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Old 05-10-2012, 09:34 AM   #15
BMWzenrider OP
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Joined: May 2003
Location: CheeseHead Land...
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Quote:
Originally Posted by SantaRosa View Post
Is there a height difference? Is it possible to use this method to gain or lose height?
It all depends upon the tire you select to mount on the new 15" rim.
With a 15" car rim there is a wide range of tire sizes which will fit in the space between the swingarm and exhaust can.
How that will affect ride height is that it will raise/lower the rear axle by 1/2 of the difference in tire diameter. And you will probably notice about 1/2 of THAT difference at the seat/pegs. So going with a tire that is 1" smaller diameter would result in a change at the seat of around 1/4".
If you also go with a smaller section tire up front or do something else to lower the front ride height, then the entire change in height would be seen at the seat.

Be aware that changing the rear tire size too much without also altering the ride height at the front will change your steering head angle and trail figures. Which might affect how the bike handles.

The stock rear tire on the R1200GS is a 150/70R17.
According to my Metzeler catalog the Tourance in that size has a new tire diameter of 650mm (25.6" dia.)
The more dirt oriented Metzeler Karoo II in that size is listed at 667mm (26.3" dia.), so it will raise the rear axle by .35" (8.5mm).

The tire that most of the GS riders who convert to a car tire setup use is the 165/80R15.
Depending upon manufacturer, that tire is listed as being 25.0-25.5" in diameter when new.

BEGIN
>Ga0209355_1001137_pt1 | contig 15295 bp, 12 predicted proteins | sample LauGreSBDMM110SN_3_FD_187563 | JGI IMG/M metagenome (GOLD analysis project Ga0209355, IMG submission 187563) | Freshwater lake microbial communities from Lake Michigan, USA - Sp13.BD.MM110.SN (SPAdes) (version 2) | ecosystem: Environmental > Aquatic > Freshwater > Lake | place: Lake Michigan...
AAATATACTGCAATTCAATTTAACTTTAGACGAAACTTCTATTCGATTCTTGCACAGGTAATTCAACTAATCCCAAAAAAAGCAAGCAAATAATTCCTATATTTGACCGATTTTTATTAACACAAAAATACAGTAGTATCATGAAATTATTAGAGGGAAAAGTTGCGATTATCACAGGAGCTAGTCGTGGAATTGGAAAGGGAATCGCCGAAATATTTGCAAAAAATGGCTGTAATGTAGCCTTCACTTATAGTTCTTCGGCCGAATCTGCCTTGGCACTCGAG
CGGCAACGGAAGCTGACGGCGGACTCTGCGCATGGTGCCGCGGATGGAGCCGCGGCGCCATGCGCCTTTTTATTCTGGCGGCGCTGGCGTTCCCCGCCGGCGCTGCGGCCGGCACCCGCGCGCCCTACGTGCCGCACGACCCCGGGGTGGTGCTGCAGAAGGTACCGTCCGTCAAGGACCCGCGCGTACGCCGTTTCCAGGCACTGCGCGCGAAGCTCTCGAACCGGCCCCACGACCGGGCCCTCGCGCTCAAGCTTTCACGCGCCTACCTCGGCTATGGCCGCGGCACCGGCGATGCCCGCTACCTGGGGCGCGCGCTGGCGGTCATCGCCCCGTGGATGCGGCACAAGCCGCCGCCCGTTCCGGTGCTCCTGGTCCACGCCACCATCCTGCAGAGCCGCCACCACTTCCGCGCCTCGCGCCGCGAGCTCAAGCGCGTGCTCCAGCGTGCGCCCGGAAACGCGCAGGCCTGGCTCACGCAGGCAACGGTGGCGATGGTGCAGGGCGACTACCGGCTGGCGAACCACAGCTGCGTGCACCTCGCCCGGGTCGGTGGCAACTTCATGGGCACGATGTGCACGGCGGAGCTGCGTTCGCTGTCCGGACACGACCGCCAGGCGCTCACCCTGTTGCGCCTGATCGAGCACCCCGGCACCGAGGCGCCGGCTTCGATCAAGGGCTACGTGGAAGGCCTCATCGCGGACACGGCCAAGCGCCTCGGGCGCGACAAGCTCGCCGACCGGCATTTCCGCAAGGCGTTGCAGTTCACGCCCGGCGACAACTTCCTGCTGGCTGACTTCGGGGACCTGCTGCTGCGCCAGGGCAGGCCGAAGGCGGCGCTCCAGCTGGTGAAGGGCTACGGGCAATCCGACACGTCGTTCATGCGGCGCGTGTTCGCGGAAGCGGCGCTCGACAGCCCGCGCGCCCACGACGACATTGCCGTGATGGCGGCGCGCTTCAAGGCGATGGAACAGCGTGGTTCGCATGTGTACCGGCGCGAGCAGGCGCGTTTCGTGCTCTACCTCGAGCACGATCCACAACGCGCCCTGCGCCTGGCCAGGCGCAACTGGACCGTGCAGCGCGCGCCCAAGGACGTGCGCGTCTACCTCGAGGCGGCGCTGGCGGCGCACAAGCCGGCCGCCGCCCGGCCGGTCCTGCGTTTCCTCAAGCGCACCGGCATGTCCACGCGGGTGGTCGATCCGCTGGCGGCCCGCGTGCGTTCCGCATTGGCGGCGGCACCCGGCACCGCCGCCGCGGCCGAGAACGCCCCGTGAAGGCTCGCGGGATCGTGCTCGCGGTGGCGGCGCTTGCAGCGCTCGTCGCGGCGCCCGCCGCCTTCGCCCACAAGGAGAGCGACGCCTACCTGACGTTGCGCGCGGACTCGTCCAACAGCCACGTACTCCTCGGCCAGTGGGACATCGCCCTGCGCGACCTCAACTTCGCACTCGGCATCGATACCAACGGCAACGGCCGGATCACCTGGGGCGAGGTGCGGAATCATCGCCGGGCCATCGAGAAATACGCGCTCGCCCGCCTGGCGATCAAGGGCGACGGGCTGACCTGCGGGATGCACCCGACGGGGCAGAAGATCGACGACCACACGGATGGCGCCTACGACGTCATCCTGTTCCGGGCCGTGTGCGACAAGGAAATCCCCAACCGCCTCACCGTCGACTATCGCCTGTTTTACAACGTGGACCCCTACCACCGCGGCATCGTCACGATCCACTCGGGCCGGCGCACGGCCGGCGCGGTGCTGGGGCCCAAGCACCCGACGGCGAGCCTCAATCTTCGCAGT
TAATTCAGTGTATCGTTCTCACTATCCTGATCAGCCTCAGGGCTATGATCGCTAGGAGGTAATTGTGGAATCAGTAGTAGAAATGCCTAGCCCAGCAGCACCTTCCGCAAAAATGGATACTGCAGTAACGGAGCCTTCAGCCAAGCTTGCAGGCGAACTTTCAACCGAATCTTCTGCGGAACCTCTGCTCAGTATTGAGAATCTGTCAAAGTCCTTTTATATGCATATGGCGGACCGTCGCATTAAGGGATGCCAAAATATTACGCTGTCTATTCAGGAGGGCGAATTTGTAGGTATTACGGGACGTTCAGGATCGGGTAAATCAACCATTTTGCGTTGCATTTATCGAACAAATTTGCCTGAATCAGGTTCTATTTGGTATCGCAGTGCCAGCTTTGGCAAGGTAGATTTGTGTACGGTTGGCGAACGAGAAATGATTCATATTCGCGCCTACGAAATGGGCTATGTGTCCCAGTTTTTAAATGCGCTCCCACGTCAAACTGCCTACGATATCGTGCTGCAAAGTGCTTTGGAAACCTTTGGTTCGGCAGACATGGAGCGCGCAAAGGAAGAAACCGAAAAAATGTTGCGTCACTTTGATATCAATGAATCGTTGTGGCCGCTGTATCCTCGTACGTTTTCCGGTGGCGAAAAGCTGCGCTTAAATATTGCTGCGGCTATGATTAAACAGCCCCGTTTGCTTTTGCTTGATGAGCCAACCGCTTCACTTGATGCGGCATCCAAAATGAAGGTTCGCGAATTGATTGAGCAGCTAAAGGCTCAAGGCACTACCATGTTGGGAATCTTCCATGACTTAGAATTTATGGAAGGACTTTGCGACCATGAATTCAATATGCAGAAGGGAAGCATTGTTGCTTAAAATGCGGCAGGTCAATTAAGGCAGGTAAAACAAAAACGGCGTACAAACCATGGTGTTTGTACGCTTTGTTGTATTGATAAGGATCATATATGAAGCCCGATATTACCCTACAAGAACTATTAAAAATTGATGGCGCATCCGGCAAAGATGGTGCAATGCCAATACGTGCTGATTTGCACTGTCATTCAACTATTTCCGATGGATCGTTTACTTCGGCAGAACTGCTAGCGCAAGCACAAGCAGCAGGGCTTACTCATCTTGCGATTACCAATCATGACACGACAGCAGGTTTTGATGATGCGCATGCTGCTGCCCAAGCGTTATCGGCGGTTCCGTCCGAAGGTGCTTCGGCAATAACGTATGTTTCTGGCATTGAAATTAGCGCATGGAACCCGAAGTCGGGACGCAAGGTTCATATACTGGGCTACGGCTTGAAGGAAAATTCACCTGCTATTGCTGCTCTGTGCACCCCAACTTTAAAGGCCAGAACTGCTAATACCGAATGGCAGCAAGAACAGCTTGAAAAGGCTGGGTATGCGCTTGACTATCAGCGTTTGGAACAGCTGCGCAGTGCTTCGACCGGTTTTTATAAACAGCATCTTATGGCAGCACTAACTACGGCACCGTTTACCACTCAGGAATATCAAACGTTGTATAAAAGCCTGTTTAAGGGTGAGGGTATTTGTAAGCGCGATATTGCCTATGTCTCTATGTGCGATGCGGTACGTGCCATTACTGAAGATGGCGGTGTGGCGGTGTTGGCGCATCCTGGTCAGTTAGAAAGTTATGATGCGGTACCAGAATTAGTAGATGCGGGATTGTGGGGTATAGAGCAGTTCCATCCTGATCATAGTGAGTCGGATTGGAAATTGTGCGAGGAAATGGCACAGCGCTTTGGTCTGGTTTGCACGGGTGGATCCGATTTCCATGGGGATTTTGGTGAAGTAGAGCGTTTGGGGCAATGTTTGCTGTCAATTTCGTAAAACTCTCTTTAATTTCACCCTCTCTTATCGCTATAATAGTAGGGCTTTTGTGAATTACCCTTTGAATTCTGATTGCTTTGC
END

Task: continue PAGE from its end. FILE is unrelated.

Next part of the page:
On my sidecar rig I run a smaller diamter rear tire in order to drop the overall gearing of the drivetrain.
It would be equivelant to changing the gearing in the final drive unit, but much less expensive to try...

My current tire choices for my bike is a 165/60R15 for the summer. Diameter 22.8"
And a 145/65R15 for the winter, with a diameter of 22.4".

There is also a 155/60R15 which is slightly smaller at 22.3" diameter if you really want to get maximum drop and lower gearing in your bike.
That tire would put the rear axle about 1.65" (42mm) lower than stock. But remember by dropping the rear axle that far without altering the front ride height it will also result in the head angle changing by around 1.6-degrees (reduced steering angle, and increased trail).

{ tan(angle) = rise/run = (change in axle height)/(wheelbase) }

Wasn't that simple...
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2005 BMW R1200RT w/Hannigan-LT sidecar
2002 BMW R1150RA
In Memoriam: Harley, 1993-2010 You will be missed.
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